The City of Taylor’s most recent annual financial audit continued to show improvement despite the effects of the pandemic and long-term restrictions due to the recession of over a decade ago. The report was produced by the Plante Moran team of Douglas Bohrer, Kari Shea, Bill Brickey and Nicolette Acho. This marked the first “virtual” audit done by Plante Moran and the City of Taylor, Bohrer said. An audit is essentially a third-party presentation of the financial outlook in the City. It was an unmodified opinion, or the highest version of this type of audit.
Likewise, the most recent bond ratings by Standard & Poor's rated the City with an "A" grade and "stable." Overall, the City appears to be in a sound financial state with an unassigned fund balance, or “rainy day fund,” of approximately $9M as of June 30, 2020 (the end of the last fiscal year). That amount accounts for 23 percent of annual expenditures, which represents an emergency account of approximately 84 days of operations. That figure sits in the middle of the auditor’s recommended range for proper fund balances. Over the past eight years, the City has gone from a $5M structural deficit to a $9M unassigned fund balance, a turnaround of $14M.
“As we have seen during the pandemic, it pays dividends to be properly prepared financially,” Mayor Rick Sollars said. “There are very solid reasons to have a rainy day fund, or a savings account. If your roof springs a leak, or your furnace goes out, you usually use your personal savings to pay. Government is no different. We have to be prepared by properly saving.”
The audit noted that over $18M was invested in infrastructure, equipment, water and sewer systems by Taylor governmental and enterprise funds in 2020. Also, the City issued $4.9M of Building Authority Bonds related to the new Media Center and other capital improvement. The Media Center was created at the old courthouse in the middle of the City Hall campus. That building was vacant and deteriorating rapidly, but Mayor Rick Sollars’ administration negotiated the use of PEG (Public, Education and Access) fees to create a sound financial plan to create the facility that includes not only broadcast studios and offices, but a new Taylor Veterans Museum and vast secure storage space.
In other highlights of the audit, over $9M of long-term debt was paid down during the time period. In total, pension liabilities increased slightly with the following funding levels: GERS (52 percent), P&F (63) and MERS (68). The City’s retiree healthcare liability is 3 percent funded, with its projected obligations reduced from over $330M at one point to $123M, including a $28M reduction in the audited period.
Do to the pandemic, the City used approximately $620,000 of accumulated fund balance during 2020 to offset declines in court fines and charges for services. Fines and forfeitures were down approximately $1.5M and charges for services were down approximately $800,000. Other line items declined less significantly. “The primary reason for the declines in City revenue were related to the pandemic during the fourth quarter of the fiscal year,” Brickey said. “Police patrols, tickets, etc. The reminder of the revenue remained consistent.”
While Taylor’s total taxable value continued its upward rise since bottoming out in 2017, the decade-old recession continues to handcuff the revenue stream. Plante Moran officials estimate that it will take 15 years for taxable value to return to 2010 levels, thanks mainly to the fact that Michigan has some of the most restrictive laws in the country in that area. In the state, laws like Proposal A of 1994 and the Headlee Amendment heavily restrict property taxes from rising. While taxes may fall – as they did during the recessionary period – they cannot increase at the same level. That’s why, during a period of growth, property value may increase in large margins while actual property taxes remain relatively low.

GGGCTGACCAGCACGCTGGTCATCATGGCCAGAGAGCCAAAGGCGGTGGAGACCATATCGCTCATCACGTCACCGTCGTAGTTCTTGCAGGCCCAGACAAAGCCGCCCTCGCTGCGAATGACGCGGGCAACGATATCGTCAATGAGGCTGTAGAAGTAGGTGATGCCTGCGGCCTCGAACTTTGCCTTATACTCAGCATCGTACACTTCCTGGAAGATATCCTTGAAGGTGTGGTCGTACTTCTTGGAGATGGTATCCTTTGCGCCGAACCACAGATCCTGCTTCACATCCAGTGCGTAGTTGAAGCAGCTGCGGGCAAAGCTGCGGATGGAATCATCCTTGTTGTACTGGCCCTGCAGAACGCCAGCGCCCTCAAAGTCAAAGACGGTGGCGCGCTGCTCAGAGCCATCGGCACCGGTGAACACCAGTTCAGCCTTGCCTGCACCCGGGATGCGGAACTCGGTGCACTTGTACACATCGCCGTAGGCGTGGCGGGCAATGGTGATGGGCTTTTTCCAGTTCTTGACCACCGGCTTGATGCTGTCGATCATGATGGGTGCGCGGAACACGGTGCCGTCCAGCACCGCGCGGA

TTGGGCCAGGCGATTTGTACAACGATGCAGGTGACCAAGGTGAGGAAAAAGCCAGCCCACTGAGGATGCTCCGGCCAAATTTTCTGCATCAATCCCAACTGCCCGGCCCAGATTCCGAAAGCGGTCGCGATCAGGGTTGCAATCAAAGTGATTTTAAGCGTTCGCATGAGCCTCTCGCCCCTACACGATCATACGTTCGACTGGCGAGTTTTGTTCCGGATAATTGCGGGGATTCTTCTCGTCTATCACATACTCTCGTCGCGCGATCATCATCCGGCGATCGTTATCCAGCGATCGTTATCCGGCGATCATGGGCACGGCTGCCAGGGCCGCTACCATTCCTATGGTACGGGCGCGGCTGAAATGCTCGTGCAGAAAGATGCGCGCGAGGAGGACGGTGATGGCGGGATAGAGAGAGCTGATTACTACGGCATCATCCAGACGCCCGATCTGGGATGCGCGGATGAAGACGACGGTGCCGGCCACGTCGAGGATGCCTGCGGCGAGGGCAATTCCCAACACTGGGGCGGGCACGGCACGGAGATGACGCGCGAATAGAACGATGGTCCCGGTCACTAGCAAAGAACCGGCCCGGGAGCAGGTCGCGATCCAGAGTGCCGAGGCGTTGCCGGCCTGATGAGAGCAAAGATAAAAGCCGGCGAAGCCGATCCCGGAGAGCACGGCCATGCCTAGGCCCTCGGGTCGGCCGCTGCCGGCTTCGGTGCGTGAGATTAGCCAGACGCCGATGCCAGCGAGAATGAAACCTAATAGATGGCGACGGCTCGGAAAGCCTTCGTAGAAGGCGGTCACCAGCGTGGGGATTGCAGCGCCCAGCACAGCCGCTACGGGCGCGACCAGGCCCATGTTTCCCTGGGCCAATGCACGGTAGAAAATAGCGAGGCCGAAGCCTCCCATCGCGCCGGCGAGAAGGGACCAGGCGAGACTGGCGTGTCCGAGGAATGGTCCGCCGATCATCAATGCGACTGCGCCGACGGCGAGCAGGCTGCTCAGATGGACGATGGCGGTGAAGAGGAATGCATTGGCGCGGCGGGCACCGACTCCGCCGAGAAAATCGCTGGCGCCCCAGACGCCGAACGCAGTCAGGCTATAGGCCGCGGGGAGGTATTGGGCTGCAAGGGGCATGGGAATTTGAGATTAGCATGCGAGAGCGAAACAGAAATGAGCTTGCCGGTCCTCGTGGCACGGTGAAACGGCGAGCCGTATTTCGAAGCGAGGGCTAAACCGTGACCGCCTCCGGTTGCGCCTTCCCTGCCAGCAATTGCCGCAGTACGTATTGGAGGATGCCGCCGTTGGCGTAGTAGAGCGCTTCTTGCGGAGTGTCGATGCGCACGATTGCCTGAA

“We always include this type of research because it gives perspective on how that recession continues to impact local government,” Brickey said. “Things like Proposal A restrict annual tax increases to 5 percent or the rate of inflation. (Without that in place) the city would have seen another $2M in revenue in 2020. And because of these restrictions, you will not get back to 2010 levels for another 10 to 15 years.”
Auditors again pointed out that City government only sees less than 39 percent of every dollar taxed, with the rest going to the county (approximately 18 percent) and schools (43.4).
Public safety continues to take up the largest chunk of the City’s general fund, with over $15.8M of the $39.6 General Fund expended in that category.
Taylor, the largest City in the Downriver region, has one of the largest unrestricted fund balances both in real dollars and by percentage of budget. At $39.5M and 22.7 percent, the City’s unassigned fund balance compares favorably to Wyandotte (23 percent); more than Lincoln Park (17.5); and far outpaces Trenton (2.6). Romulus sets the bar high in the region with an unassigned fund balance of 78 percent.
Plante Moran representatives summed up their presentation with cautions related to five areas: Cost of healthcare, State of Michigan Act 51 (road) funding, state shared revenue funding, property tax values and court revenue and charges for services. The pandemic has a great effect on all of these issues. Heath care costs could increase, a common warning. The state could cut Act 51 funding because of less travel. Revenue sharing, based on the sales tax, could be decreased.
To see the entire audit, click here
To see the presentation, click here
To view previous City audits, click here